Computational Biology and Bioinformatics
Brannon, Wyatt (School: InTech Collegiate High School)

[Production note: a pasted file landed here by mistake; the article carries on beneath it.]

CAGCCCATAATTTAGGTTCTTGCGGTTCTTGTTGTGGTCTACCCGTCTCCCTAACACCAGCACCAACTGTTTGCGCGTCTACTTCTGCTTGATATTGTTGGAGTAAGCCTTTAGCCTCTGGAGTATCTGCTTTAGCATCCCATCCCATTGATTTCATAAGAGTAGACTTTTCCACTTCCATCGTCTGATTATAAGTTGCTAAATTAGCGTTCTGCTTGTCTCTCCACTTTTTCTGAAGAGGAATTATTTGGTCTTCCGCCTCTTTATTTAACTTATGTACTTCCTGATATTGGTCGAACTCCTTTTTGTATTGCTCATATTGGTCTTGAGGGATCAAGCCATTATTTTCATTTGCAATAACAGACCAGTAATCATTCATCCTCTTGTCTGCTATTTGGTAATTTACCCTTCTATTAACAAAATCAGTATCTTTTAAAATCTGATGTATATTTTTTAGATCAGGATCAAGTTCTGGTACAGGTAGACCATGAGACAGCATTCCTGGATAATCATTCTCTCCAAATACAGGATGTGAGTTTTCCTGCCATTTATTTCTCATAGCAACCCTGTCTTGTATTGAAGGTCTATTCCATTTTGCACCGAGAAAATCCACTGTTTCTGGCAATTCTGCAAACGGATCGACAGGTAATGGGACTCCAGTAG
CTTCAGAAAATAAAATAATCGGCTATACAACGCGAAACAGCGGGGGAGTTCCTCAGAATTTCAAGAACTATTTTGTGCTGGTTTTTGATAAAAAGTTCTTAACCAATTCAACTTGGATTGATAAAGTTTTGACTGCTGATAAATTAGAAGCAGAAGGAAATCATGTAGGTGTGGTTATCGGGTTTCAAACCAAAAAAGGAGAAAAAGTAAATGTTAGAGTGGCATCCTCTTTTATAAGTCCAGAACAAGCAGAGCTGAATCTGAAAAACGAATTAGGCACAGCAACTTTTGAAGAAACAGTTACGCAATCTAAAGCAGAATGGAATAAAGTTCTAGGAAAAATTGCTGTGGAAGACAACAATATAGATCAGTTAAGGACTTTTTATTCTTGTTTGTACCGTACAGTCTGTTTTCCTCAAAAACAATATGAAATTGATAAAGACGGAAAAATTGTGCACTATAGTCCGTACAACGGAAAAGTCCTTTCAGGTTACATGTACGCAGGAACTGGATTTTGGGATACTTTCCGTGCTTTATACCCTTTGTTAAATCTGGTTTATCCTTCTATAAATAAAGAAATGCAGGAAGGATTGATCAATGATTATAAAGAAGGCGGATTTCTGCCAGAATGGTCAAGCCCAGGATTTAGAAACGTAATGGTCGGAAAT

Empirical evidence demonstrates that an organism’s phenotypes are often based on multiple interdependent genes, rather than a single gene. When the expression of a phenotype is predicated on a combination of genes, the relationship among the genes is said to be epistatic. While epistasis is well documented, little is known about the dynamics underlying its emergence and evolution. Understanding how natural selection promotes genetic interaction is key to unlocking the mysteries surrounding the evolution of complex phenotypes and how differentiation provides impetus to speciation. This project uses a custom C software program to simulate the evolution of a simple haploid species. To model the progression of epistasis, the program must select and optimize from among patterns and degrees of genetic interdependency. A modified version of Kauffman’s NK model is used as the core algorithm, where N represents the number of loci composing the genome of an artificial species, and K the connectivity among loci. Because Kauffman’s NK model uses a fixed value K, adjustments are made to allow for a variable K such that natural selection can evolve to an optimum level of genetic interdependency. The results of this project show increasing genetic interdependence over time, implying an evolutionary bias towards greater epistatic complexity as organisms possessing highly connected genomes overcome less connected genomes. An arithmetic basis for major evolutionary jumps is proposed. Finally, the pronounced fitness gradient between a radically differentiated organism and its genetic heritage is offered as a mechanism for speciation.